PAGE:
The Old Catholic Encyclopedia concludes by describing him thus: "His spirit of prayer, his singular delicacy of conscience and freedom from sin, his spirit of humility and poverty, together with the disinterestedness which he displayed as much under the cardinal's robes as under the Jesuit's gown, his lavish charity to the poor, and his devotedness to work, had combined to impress those who knew him intimately with the feeling that he was of the number of the saints."


He lived, then, in the era of the Reforms of Trent, the French Wars of Religion, the reign of James I of England, and the Galileo Case, each of which was a matter that St. Robert, as a prince of the Church, had occasion to deal with.  He would die in 1621, and is buried in the Jesuit Church of Sant'Ignazio in Rome.


The Apse of the Roman Church of Sant'Ignazio, where St. Robert is buried.
["Lazio Roma SIgnazio tango7174" by Tango7174 - Own work. Licensed under GFDL via Commons]

Here is the website of the Church where he is buried in Rome: Chiesa di Sant'Ignazio

St. Robert was canonized in 1930 by Pope Pius XI and named a Doctor of the Church.  His feast until the reforms of Paul VI fell on 13 May -- it was moved to 17 September to correspond to the day of his death in that reform.

For a more detailed life of St. Robert, you might note these links:
Old Catholic Encyclopedia: St. Robert Bellarmine

Catholic Saints Info: St. Robert Bellarmine

For the text of his great work, Ars bene moriendi, on living and dying well, you should visit here:
St. Robert Bellarmine, Ars bene moriendi

In closing, it is interesting to note that, prior to his election, Pope Francis held the title of Cardinal-Priest of San Roberto Bellarmino.

Live well!

Wednesday, May 10, 2017

Feast of St. Antoninus of Florence

Today is the traditional feast day of the great 15th century Archbishop of Florence and Dominican, St. Antoninus of Florence (+1459).  This too-little-known saint is buried in the convent of San Marco in Florence, Italy.  This blogger's family has a particular devotion to St. Antoninus...


St. Antoninus of Florence, OP.  Archbishop of Florence (1446-1459AD)

His details, in brief, are to be found here: Catholic Saints Info: St. Antoninus of Florence

Here is a link to the Dominican Convent of San Marco in Florence, where St. Antoninus is buried:Museo di San Marco, Firenze

Here is a short biography of the great saint from the Old Catholic Encyclopedia, with link to follow:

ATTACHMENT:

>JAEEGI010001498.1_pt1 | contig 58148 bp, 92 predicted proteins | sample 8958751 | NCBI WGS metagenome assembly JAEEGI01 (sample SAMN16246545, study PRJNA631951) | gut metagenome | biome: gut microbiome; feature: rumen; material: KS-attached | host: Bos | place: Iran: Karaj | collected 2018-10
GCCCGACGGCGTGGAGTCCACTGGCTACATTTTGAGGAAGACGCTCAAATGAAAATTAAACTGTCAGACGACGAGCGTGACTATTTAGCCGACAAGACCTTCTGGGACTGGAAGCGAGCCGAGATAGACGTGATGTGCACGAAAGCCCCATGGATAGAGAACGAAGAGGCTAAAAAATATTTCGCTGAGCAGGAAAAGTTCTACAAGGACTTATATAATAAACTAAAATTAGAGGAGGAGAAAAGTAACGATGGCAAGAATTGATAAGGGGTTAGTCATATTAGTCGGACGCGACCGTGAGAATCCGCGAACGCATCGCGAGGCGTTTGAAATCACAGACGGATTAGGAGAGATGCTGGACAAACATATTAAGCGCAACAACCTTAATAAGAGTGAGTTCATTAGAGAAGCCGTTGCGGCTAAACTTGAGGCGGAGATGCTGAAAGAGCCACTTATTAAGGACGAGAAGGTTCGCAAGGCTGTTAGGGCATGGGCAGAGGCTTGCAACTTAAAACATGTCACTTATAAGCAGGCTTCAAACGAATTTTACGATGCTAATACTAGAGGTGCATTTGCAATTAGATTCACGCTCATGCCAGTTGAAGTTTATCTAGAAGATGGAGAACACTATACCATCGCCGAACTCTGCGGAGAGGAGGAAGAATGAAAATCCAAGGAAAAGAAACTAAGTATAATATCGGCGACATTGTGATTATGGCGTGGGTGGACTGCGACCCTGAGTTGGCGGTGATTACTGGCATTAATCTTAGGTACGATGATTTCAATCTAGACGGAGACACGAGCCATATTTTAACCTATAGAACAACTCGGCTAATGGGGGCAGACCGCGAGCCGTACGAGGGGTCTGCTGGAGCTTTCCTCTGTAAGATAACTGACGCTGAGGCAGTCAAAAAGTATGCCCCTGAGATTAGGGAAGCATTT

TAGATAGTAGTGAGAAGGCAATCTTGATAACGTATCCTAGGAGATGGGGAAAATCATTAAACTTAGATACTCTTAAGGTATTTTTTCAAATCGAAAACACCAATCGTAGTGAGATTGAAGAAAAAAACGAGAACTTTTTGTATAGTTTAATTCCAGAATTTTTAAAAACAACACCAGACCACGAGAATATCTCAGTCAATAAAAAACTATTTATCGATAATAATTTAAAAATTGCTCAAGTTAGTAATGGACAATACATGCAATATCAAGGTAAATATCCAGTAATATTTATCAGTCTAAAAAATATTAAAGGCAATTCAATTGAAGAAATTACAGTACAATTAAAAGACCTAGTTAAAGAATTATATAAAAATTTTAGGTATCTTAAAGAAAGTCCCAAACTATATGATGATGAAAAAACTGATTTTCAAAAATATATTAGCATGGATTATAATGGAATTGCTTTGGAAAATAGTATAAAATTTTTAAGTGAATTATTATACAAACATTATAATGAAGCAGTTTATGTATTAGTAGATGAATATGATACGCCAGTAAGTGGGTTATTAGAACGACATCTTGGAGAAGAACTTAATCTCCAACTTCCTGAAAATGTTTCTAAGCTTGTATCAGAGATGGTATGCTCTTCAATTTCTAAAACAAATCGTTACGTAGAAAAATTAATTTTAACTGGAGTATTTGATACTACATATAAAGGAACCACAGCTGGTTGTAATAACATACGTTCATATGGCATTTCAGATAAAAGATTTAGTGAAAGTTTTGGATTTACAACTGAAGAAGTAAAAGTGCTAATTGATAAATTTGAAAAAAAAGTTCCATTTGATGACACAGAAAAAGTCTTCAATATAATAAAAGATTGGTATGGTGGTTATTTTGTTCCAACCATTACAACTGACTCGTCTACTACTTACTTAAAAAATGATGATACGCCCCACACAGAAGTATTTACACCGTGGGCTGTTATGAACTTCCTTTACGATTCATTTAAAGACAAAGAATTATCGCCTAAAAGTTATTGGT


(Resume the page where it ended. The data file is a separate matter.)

"Saint Antoninus Archbishop of Florence, born at Florence, 1 March, 1389; died 2 May, 1459; known also by his baptismal name Antoninus (Anthony), which is found in his autographs, in some manuscripts, in printed editions of his works, and in the Bull of canonization, but which has been finally rejected for the diminutive form given him by his affectionate fellow-citizens. His parents, Niccolò and Thomasina Pierozzi, were in high standing, Niccolò beinga notary of the Florentine Republic. At the age of fifteen (1404) Antoninus applied to Blessed John Dominic, the great Italian religious reformer of the period, then at the Convent of Santa Maria Novella in Florence, for admission to the Dominican Order. It was not until a year later that he was accepted, and he was the first to receive the habit for the Convent of Fiesole about to be constructed by Blessed John Dominic. With Fra Angelico and Fra Bartolommeo, the one to become famous as a painter, the other as a miniaturist, he was sent to Cortona to make his novitiate under Blessed Lawrence of Ripafratta. Upon the completion of his year in the novitiate, he returned to Fiesole, where he remained until 1409, when with his brethren, all faithful adherents of Pope Gregory XII, he was constrained by the Florentines, who had refused obedience, to take shelter in the Convent of Foligno. A few years later he began his career as a zealous promoter of the reforms inaugurated by Blessed John Dominic. In 1414 he was vicar of the convent of Foligno, then in turn sub-prior and prior of the convent of Cortona, and later prior of the convents of Rome (Minerva), Naples (Saint Peter Martyr), Gaeta, Sienna,and Fiesole (several times). From 1433 to 1446 he was vicar of the Tuscan Congregation formed by Blessed John Dominic of convents embracing a more rigorous discipline. During this period he established (1436) the famous convent of Saint Mark in Florence, where he formed a remarkable community from the brethren of the convent of Fiesole. It was at this time also that he built with the munificent aid of Cosimo de' Medici, the adjoining church, at the consecration of which Pope Eugene IV assisted (Epiphany, 1441). As a theologian he took part in the Council of Florence (1439) and gave hospitality in Saint Mark's to the Dominican theologians called to the council by Eugene IV.